In recent weeks, the Chinese onshore bond market experienced large volatility, triggered by a wave of defaults by state-owned credit issuers. Two high-profile AAA issuers from the coal mining and auto sectors announced defaults of their maturing debts. This was then followed by a round of selloffs of similar bonds within the market. Some bond issuance plans were also cancelled or delayed, particularly in the energy sector.
These incidents have rocked investor confidence. Risk premium of state-owned enterprises (SOE) bonds has risen significantly, as investors reevaluate the underlying credit risks of those issuers. These bonds have traditionally been perceived as near risk-free due to implicit guarantees provided by their ultimate owners, the government. These incidents sparked concerns over government support towards the SOEs, especially for the weaker ones. The chain of defaults has also triggered questions about the reliability of local rating agencies in assessing risks, especially since a lot of them have investment grade credit ratings from domestic agencies.
The Chinese central government has stepped up interventions to restore market order and ease the worries of broader market contagion. At a recent conference, Liu He, China’s Vice Premier and Chairman of the Financial Stability and Development Committee, said China will show “zero tolerance” for misconduct in the bond market. It was also emphasized that bond issuers, their shareholders, financial institutions and intermediaries must strictly abide by laws, regulations and market rules, and guard against moral risks.
Besides the high-level declaration, the People’s Bank of China also started to inject funds into the market via mid-term liquidity facilities. This helped to provide liquidity and bring down the inter-bank relending rate, thereby stabilizing the bond market.
Exhibit 1: State-owned enterprises became the major defaulters in the onshore bond market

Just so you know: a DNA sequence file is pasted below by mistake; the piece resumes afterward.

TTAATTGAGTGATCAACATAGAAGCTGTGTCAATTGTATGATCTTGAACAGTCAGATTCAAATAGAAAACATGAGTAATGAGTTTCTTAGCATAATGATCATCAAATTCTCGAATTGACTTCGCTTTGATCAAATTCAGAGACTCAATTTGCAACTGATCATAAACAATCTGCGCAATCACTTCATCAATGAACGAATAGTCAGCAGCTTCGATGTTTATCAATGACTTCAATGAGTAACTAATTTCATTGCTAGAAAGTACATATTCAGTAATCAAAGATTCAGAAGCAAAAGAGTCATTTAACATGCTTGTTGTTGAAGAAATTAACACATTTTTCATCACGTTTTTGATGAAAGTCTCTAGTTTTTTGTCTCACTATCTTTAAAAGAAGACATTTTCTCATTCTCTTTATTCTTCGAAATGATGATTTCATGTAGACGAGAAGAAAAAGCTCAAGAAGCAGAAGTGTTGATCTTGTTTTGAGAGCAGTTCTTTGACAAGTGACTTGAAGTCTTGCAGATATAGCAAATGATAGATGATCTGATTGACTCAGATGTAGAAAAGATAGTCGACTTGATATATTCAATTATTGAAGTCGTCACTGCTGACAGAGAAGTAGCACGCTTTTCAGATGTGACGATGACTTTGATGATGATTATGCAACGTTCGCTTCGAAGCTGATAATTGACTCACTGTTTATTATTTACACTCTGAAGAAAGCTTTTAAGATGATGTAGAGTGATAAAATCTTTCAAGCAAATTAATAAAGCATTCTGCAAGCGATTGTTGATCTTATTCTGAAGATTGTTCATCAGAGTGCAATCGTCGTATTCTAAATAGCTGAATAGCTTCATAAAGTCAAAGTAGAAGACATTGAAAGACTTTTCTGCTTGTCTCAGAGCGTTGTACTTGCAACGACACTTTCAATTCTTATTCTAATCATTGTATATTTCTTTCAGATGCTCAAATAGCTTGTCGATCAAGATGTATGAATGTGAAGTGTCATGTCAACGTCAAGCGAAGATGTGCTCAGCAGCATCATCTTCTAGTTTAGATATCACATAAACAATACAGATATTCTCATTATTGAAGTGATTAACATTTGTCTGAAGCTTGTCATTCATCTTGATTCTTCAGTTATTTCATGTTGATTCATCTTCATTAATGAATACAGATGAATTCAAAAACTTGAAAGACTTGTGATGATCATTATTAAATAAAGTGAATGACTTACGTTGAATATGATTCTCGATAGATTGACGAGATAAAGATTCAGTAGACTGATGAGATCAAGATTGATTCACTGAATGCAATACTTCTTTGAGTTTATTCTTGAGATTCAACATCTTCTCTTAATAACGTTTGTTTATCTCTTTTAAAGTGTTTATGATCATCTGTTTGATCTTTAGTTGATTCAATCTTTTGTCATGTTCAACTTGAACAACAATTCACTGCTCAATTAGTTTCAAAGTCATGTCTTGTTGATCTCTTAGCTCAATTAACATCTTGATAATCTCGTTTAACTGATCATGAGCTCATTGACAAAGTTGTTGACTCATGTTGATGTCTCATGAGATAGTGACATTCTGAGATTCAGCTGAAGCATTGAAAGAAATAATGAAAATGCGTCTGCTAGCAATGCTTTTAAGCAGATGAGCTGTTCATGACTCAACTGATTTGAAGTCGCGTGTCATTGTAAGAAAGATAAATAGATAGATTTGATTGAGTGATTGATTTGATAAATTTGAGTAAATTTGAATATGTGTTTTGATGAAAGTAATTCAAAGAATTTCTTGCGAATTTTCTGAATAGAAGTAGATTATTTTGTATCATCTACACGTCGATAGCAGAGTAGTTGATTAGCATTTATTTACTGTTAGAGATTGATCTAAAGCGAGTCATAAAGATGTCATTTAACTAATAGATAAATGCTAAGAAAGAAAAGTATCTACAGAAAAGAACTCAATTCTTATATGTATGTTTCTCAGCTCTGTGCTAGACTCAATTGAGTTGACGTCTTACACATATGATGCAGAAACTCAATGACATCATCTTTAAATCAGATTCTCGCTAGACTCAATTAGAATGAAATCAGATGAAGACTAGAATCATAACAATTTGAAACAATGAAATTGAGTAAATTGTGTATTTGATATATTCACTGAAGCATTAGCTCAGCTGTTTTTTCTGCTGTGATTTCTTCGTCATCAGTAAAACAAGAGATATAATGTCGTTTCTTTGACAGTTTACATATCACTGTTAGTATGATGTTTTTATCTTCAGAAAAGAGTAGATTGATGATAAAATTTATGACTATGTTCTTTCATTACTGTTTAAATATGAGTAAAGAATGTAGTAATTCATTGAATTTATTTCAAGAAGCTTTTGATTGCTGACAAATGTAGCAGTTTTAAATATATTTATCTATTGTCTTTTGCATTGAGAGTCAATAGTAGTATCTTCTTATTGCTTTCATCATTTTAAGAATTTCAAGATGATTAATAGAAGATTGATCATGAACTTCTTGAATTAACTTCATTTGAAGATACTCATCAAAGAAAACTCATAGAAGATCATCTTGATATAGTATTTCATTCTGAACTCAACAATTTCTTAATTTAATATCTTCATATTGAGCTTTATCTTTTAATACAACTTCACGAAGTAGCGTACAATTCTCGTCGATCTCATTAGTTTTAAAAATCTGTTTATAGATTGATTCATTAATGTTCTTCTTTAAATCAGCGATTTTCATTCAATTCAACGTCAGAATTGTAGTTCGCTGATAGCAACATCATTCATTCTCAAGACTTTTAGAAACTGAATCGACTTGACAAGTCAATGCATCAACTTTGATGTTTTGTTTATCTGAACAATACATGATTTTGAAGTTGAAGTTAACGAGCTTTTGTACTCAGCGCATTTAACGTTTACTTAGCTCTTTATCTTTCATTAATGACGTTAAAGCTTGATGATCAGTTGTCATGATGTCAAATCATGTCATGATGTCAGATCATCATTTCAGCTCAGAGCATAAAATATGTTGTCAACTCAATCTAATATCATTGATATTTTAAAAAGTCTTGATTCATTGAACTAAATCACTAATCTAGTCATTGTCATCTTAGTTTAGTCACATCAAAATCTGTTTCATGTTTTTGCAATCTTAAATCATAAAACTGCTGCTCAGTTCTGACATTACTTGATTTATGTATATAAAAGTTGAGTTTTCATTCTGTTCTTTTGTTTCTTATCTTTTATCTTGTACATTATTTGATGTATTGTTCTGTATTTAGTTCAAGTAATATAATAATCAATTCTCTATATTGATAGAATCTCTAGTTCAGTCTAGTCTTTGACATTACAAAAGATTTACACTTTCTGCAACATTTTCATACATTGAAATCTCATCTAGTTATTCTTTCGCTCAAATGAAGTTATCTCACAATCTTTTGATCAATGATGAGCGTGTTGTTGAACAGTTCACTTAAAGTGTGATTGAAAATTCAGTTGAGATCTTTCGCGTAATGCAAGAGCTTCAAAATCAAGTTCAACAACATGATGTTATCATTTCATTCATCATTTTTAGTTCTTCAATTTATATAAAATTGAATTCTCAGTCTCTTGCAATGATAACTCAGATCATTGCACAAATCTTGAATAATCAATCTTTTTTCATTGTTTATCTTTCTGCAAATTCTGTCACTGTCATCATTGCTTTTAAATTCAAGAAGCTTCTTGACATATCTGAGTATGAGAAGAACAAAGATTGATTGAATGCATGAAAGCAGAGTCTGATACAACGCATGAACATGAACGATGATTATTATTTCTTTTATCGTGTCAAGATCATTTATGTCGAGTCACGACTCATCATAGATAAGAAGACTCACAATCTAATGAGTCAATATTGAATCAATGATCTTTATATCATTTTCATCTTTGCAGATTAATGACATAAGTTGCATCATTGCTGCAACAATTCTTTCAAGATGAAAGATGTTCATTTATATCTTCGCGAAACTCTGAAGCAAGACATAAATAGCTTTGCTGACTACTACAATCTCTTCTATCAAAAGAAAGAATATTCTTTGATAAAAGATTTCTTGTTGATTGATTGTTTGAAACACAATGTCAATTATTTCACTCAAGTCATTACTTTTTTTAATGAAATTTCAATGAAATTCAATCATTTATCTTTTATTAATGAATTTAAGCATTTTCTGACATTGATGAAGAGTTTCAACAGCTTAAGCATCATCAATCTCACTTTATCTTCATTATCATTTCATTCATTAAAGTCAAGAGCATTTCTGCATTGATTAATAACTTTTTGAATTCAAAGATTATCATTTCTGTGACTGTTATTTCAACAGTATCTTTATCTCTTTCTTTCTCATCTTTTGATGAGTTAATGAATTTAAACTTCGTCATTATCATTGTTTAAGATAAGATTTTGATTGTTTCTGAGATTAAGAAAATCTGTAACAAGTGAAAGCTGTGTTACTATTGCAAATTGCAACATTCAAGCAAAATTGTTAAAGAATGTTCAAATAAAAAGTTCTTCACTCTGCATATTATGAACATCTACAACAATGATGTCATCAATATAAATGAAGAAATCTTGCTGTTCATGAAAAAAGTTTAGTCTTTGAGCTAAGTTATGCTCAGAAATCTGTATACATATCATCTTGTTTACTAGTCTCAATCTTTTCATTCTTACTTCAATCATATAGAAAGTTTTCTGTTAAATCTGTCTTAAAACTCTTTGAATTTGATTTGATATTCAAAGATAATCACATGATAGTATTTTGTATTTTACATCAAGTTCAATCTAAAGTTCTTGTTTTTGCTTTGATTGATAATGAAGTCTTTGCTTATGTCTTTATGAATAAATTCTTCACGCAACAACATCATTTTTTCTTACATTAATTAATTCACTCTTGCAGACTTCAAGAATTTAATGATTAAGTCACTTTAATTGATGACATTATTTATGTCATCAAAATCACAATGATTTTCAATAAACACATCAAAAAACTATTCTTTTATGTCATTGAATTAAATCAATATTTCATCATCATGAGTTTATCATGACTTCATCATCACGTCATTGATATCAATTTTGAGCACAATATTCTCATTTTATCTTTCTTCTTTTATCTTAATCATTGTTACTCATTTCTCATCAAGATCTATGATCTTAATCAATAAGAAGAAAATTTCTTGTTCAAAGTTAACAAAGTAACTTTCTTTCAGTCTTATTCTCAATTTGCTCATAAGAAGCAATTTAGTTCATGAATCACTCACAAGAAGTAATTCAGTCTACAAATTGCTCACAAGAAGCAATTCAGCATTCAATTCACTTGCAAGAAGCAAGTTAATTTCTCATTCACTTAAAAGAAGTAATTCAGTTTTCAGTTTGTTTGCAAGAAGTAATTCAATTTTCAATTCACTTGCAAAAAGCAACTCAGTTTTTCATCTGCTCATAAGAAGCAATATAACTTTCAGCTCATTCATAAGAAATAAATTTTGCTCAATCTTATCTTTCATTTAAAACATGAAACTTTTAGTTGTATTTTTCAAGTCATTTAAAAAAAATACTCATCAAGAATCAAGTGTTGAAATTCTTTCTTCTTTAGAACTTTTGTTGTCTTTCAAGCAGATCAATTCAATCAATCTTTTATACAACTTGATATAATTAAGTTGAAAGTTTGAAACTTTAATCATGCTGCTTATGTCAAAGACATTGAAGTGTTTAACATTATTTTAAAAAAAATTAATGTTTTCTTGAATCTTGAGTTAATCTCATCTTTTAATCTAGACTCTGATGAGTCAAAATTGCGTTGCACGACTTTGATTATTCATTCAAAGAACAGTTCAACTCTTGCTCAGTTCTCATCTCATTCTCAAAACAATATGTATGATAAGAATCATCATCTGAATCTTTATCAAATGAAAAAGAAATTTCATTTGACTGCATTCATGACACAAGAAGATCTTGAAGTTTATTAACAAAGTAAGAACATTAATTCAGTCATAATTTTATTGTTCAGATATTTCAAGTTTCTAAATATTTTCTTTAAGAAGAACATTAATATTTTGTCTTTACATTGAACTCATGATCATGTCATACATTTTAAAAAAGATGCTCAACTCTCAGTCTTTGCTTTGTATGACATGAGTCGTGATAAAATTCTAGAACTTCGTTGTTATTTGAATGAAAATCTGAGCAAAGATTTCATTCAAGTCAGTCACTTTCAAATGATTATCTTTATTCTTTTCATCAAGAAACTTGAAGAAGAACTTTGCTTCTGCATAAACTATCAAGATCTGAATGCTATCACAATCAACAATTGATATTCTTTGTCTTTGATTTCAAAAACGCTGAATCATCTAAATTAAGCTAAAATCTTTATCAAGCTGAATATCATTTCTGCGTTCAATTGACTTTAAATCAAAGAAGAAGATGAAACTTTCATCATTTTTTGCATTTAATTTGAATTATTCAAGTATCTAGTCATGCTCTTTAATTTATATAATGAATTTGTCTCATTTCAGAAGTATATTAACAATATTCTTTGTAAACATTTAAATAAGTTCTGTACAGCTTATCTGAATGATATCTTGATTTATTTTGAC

China’s onshore bond market has attracted continuous foreign inflows this year, given the high yields and low correlation with the rest of the world. However, given the generally limited liquidity in RMB-denominated onshore corporate bonds, overseas investors tend to focus on the debt issued by the government and quasi-sovereign bonds, such as those issued by policy banks, instead of those issued by SOEs.
Recent SOE defaults and market volatility suggest more real-time market pricing is being reflected in markets, which indicates a healthy long-term path towards more robust capital markets. Increasing credit differentiation is good for the long-term development of the Chinese market. It will incentivize companies to be more accountable for their cash flows and balance sheets, and for onshore credit ratings to reflect credit risks more properly. The price discovery mechanism will need to reflect this too.
Ultimately, that will mean investors should be properly rewarded for their exposure on a risk-adjusted basis. Investing in the Chinese corporate bond market will require active management and bottom-up research to fully understand the fundamentals of individual issuers. Investors need to be very selective in investing in local SOE bonds and may consider the following factors: 1) track record and willingness by the local government to fulfill their debt obligation; 2) financial strength of the local government; and 3) the issuer’s financial condition, including its funding cost, pledge ratio, and bank facility as a percentage of overall debt.